The ‘climate industry’ particularly adaptation and mitigation, is emerging as a big business and the projects sometimes exacerbate the problems they try to solve. The least developed countries are more vulnerable for climate change and there are ‘quick-fix solutions’ floating around the market. The most critical priority is to choose the investments that scientifically mitigate the impact of climate change and make countries climate adaptive.

Studies have shown that, large investments to combat climate change have been generating unintended consequences; like the sea wall (Fiji) created to shield the communities has instead acted as a dam, trapping water and debris landwards; construction of flood barriers to counter climate induced floods and rising sea levels causing water logging and loss of soil fertility (Bangladesh). Preliminary findings from the analysis of seventy-nine adaptation projects show that managed retreat, structural flood protection and climate-resilient development projects are most at risk of maladaptation. If the Fund gets into the hands of advocates of poorly designed hardware solutions, this may lead to unintended consequences. Poor governance quality, weak institutional capacities and perverse incentives are the main hazards.

Globally maladaptation is a growing problem. Concern about unforeseen consequences of climate adaptation has emerged as a key issue in a recent report by the Intergovernmental Panel on Climate Change (IPCC). The report says that ’’evidence of maladaptation is increasing in certain sectors and systems, highlighting how inappropriate responses to climate change create long-term lock-in of vulnerability, exposure and risks that are difficult and costly to change and exacerbate existing inequalities for indigenous peoples and vulnerable groups’’. For instance, when cities have serious challenges of source sustainability and water quality, focus is on high-cost hardware solutions; when aquifers are empty, the investments are for high-cost dams; and the huge inequity in service delivery are a few glaring examples.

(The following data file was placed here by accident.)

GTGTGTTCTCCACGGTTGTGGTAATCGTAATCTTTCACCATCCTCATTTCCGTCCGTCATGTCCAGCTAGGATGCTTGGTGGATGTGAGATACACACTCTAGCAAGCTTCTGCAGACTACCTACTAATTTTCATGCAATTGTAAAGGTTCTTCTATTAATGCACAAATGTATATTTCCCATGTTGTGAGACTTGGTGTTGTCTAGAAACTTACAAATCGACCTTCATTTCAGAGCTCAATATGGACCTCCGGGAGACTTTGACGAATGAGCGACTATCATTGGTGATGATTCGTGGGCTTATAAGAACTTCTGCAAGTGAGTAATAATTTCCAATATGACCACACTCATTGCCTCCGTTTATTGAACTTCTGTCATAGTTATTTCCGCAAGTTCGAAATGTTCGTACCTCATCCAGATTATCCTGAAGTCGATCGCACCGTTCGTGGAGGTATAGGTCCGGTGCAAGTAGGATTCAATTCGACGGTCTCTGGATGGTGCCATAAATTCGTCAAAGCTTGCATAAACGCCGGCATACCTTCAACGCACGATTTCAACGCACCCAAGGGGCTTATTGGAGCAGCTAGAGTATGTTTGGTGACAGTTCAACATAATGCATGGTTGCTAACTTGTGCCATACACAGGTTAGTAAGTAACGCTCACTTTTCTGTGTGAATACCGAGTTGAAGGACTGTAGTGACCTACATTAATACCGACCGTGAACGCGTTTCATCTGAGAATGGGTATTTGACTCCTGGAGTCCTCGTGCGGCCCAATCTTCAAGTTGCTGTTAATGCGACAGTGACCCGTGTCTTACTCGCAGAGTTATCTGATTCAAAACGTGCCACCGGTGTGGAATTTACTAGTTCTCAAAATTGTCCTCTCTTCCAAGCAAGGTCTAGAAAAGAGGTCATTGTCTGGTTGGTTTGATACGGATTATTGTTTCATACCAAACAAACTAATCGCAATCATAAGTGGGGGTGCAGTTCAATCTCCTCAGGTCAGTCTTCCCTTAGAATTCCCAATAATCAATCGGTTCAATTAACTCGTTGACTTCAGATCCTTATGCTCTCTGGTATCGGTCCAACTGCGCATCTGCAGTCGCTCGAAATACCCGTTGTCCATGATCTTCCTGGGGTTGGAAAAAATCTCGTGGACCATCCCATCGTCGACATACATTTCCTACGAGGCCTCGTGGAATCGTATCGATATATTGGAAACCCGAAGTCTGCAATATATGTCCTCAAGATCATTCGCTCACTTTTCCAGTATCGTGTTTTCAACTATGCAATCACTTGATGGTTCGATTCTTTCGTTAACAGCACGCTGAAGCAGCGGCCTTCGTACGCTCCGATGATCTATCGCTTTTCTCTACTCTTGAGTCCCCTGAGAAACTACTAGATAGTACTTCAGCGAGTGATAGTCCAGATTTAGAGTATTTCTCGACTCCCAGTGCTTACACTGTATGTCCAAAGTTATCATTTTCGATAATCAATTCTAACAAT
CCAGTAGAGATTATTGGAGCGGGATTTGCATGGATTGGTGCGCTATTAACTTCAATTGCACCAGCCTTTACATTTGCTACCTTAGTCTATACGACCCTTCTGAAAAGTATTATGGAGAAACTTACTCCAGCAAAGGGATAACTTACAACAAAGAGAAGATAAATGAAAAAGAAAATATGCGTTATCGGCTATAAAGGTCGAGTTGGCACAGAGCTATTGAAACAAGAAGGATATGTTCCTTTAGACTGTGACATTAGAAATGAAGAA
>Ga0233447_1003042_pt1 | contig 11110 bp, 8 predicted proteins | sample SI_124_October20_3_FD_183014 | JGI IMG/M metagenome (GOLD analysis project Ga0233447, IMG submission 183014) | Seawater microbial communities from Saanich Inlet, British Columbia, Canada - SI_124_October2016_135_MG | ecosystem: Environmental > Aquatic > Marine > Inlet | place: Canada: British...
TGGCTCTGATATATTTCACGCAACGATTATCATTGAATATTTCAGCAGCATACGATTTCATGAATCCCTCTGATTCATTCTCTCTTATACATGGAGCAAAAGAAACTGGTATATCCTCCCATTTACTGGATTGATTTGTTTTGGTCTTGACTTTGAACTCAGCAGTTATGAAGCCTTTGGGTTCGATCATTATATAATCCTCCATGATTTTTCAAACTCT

Given the experiences with mitigation and adaptation, the L&D Fund should also not exacerbate vulnerabilities and more harmful effects of emissions. Recipients managing the received funds should therefore be safeguarded from the "politics of defining solutions/interventions" to address damage caused by emissions. Despite the persisting huge appetite for poorly designed infrastructure, the utilisation of the Fund should be governed by meticulous protocols, safeguards and standards and should be singularly focused on mitigation of harmful effects on the vulnerable and the poor populations. Governance is what matters, and one needs deeper assessment as to whether any given project decreases or further increases vulnerability to climate change.

For climate risk assessment, currently there are multiple indices. For operationalising the Fund, the UN Framework Convention on Climate Change (UNFCCC) may evaluate, improvise and contextualise those indices and focus on extremely vulnerable countries such as the Pacific Islands, sub-Saharan Africa and within countries, the loss of the most vulnerable populations such as coastal fishers, slum dwellers, indigenous groups etc., with specific focus on water, food and livelihood security.  If the L&D Fund is not a ‘topped-up resource envelope,’ forcing it to compete with the mitigation and adaptation investments and targeted normatively to the most vulnerable communities and sectors adopting the principle of nature-based sustainable solutions, the Fund that was started with a bang, may end with a whimper.

The author, a retired IAS officer and former IRC India Country Director, is a well-known water and climate expert. The views are personal.